Glucose and insulin responses to an intravenous glucose tolerance test administered to feed-restricted dairy cows receiving folic acid and vitamin B<inf>12</inf> supplements
Girard, C.L., Vanacker, N., Beaudet, V., Duplessis, M., Lacasse, P. (2019). Glucose and insulin responses to an intravenous glucose tolerance test administered to feed-restricted dairy cows receiving folic acid and vitamin B12 supplements, 102(7), 6226-6234. http://dx.doi.org/10.3168/jds.2019-16298
Plain language summary
During periods of negative energy balance, such as in early lactation, a combined supplement of folic acid and vitamin B12 has been reported to change energy partitioning. During a glucose tolerance test administered to fed-restricted lactating cows, the vitamin supplement decreased insulin release without affecting glucose clearance rate suggesting that the vitamin supplement improved insulin sensitivity in fed-restricted lactating dairy cows which could explain changes in energy partitioning between insulin-sensitive and insulin-insensitive tissues.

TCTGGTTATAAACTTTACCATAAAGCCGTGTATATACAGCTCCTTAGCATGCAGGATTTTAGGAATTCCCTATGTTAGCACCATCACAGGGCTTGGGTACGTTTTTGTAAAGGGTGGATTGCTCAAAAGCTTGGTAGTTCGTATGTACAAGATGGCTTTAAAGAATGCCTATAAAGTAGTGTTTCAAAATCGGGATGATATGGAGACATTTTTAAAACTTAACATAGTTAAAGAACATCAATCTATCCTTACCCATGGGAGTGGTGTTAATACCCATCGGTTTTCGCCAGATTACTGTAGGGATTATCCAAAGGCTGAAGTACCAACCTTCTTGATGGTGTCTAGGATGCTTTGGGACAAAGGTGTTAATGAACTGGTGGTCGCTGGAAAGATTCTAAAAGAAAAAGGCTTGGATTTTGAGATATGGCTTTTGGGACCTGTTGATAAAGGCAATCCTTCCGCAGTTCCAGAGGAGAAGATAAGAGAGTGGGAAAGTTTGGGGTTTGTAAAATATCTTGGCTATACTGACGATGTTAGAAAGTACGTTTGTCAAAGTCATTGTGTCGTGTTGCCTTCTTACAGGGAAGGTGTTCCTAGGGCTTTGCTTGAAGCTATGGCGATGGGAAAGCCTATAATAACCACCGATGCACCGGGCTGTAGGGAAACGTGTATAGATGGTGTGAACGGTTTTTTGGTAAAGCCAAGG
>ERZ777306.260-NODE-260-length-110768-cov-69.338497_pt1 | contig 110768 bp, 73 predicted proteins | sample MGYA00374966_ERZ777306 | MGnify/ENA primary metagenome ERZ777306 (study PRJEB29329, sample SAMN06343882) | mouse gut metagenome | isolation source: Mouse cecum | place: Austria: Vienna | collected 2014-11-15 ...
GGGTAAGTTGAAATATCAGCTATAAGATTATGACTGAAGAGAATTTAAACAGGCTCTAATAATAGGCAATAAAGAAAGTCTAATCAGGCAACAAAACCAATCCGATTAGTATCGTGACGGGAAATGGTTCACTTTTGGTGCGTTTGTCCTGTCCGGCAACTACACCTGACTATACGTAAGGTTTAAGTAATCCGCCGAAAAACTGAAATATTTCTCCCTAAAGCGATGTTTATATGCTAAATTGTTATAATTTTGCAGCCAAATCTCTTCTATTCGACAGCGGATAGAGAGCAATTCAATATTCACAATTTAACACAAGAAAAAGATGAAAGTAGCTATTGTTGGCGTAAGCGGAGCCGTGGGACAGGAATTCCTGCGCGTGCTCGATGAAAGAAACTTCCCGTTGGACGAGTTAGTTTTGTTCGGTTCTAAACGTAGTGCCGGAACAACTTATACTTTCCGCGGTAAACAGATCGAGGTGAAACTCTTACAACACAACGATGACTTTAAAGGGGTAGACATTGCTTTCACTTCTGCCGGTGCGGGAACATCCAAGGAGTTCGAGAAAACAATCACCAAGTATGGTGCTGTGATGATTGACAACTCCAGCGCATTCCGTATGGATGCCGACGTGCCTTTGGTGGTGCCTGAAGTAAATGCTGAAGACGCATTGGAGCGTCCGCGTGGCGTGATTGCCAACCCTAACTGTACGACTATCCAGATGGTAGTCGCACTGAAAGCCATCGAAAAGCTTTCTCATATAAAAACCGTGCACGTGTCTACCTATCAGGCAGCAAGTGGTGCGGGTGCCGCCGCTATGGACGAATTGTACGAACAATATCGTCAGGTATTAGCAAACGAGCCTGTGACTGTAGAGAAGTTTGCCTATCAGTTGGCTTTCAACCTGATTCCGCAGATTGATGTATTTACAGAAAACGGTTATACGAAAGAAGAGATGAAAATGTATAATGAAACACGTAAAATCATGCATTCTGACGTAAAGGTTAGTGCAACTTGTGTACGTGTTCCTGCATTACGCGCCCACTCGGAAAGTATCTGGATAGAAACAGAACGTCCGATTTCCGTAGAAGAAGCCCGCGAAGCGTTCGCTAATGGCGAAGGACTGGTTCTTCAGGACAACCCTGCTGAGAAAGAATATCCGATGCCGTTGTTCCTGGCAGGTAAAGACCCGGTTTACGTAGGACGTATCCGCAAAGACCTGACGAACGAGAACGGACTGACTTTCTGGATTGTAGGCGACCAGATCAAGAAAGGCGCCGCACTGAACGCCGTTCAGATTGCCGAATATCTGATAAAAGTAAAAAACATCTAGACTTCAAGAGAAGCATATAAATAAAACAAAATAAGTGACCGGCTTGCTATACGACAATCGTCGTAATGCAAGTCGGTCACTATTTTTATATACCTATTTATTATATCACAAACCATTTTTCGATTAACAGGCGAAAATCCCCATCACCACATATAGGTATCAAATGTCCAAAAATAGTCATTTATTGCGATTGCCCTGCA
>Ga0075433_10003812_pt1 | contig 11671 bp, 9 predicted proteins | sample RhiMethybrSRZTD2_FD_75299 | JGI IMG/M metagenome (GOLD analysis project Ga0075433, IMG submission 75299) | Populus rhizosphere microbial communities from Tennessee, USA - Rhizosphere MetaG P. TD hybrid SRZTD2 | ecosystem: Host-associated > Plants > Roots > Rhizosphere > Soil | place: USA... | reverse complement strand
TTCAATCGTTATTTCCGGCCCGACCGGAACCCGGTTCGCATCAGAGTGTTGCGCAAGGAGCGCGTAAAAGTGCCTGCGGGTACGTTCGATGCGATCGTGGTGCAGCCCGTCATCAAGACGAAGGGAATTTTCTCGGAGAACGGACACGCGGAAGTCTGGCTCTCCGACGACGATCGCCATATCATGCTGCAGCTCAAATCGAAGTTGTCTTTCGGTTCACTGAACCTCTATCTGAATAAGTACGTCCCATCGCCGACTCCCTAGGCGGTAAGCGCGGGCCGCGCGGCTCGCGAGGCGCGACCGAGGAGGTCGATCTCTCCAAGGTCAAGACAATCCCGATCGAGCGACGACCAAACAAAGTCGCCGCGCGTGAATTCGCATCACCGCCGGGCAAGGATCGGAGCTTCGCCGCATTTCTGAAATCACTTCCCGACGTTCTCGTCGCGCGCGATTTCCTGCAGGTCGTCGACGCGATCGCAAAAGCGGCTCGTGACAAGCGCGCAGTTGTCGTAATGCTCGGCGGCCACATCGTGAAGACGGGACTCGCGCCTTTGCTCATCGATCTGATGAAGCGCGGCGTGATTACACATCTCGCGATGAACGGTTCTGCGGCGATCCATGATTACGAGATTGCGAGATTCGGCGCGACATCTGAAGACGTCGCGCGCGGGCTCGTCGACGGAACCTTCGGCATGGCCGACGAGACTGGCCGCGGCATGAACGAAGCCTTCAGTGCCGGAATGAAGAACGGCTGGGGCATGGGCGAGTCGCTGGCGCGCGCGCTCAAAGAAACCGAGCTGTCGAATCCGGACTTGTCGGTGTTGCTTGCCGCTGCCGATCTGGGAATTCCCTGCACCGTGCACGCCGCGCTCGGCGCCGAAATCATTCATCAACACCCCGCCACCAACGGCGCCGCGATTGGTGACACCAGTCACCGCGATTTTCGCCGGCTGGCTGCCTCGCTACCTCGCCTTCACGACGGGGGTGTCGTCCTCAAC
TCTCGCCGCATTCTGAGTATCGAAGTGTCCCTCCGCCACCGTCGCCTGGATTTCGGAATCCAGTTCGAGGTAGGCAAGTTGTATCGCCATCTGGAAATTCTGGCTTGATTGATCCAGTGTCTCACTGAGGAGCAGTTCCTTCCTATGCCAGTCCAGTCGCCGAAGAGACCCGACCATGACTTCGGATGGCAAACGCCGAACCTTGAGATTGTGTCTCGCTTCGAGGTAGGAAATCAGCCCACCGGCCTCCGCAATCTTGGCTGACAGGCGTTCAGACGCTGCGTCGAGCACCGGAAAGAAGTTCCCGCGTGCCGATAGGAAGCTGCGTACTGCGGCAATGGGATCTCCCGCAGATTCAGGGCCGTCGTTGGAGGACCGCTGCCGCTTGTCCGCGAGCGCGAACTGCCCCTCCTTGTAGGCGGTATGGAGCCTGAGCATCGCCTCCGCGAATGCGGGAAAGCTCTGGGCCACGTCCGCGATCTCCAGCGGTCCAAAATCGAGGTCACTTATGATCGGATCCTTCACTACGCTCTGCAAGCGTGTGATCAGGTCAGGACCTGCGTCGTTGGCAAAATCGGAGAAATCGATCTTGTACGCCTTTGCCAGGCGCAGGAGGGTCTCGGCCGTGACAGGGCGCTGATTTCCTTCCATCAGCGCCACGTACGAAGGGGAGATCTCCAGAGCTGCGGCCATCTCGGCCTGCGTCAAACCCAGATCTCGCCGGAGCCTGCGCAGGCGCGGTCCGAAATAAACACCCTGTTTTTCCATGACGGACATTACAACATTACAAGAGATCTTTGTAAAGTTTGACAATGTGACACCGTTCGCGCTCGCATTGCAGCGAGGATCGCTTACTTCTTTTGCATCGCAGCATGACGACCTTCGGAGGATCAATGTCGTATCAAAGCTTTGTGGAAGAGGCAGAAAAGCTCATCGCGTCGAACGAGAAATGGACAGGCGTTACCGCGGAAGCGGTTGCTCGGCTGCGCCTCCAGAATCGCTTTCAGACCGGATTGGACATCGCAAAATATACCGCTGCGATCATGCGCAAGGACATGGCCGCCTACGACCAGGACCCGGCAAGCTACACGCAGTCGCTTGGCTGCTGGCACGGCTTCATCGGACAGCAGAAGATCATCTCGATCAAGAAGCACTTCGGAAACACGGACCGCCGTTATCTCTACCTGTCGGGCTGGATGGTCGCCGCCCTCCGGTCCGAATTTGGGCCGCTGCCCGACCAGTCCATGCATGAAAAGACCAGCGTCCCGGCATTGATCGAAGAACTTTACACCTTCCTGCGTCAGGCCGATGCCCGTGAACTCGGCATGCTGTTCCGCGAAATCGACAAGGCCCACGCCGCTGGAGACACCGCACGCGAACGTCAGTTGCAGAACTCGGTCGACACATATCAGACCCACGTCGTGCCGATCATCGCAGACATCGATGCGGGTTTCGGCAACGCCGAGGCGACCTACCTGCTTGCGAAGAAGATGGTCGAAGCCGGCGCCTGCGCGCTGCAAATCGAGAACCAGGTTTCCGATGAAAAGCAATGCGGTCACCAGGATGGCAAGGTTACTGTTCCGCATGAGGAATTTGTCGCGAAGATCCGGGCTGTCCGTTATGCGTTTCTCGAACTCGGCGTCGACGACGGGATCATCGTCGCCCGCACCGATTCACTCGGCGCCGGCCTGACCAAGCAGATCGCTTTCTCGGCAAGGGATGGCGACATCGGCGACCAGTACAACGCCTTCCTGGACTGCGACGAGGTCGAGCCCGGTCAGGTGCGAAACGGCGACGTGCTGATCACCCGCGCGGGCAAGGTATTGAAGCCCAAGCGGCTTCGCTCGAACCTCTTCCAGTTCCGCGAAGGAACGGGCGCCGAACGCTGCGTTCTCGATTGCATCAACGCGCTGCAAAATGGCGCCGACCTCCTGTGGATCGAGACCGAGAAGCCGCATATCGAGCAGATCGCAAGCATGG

© 2019 American Dairy Science Association The present experiment was conducted to determine whether, during periods of negative energy balance, the increase in glucose availability, despite similar DMI and greater milk production, induced by a combined supplement of folic acid and vitamin B12 was related to effects of insulin on metabolism. Sixteen multiparous Holstein cows averaging 45 days in milk (standard deviation: 3) were assigned to 8 blocks of 2 animals each according to their milk production (45 kg/d; standard deviation: 6) during the week preceding the beginning of the experiment. Within each block, they received weekly intramuscular injections of either saline (CON) or folic acid and vitamin B12 (VIT) during 5 consecutive weeks. During the last week, the cows were fed 75% of their ad libitum intake during 4 d. Blood samples were taken the morning before starting the feed restriction and on the third day of feed restriction. On the fourth day of feed restriction, the daily meal was not served and an intravenous glucose tolerance test was performed. During the 4 wk preceding the feed restriction, milk production and DMI were not affected by treatments. During the feed restriction, the vitamin supplement tended to decrease milk fat concentration and increase milk concentration of lactose. Plasma concentrations of homocysteine, Ile, Leu, Val, and branched-chain AA increased in VIT cows during the restriction but not in CON cows. During the glucose tolerance test, insulin peak height was lower and insulin incremental positive area under the curve tended to be lower for VIT than for CON [83 (95% confidence interval, CI: 64–108) vs. 123 (95% CI: 84–180) µg·180 min/L, respectively]. Free fatty acid nadir was reached earlier for VIT than for CON [34 (95% CI: 26–43) vs. 46 (95% CI: 31–57) min, respectively]. Glucose area under the curve, clearance rate and peak height, insulin time to reach the peak and clearance rate, and free fatty acid nadir did not differ between VIT and CON. The reduction in insulin release during a glucose tolerance test without changes in glucose clearance rate or area under the curve suggests that the vitamin supplement improved insulin sensitivity in feed-restricted lactating dairy cows.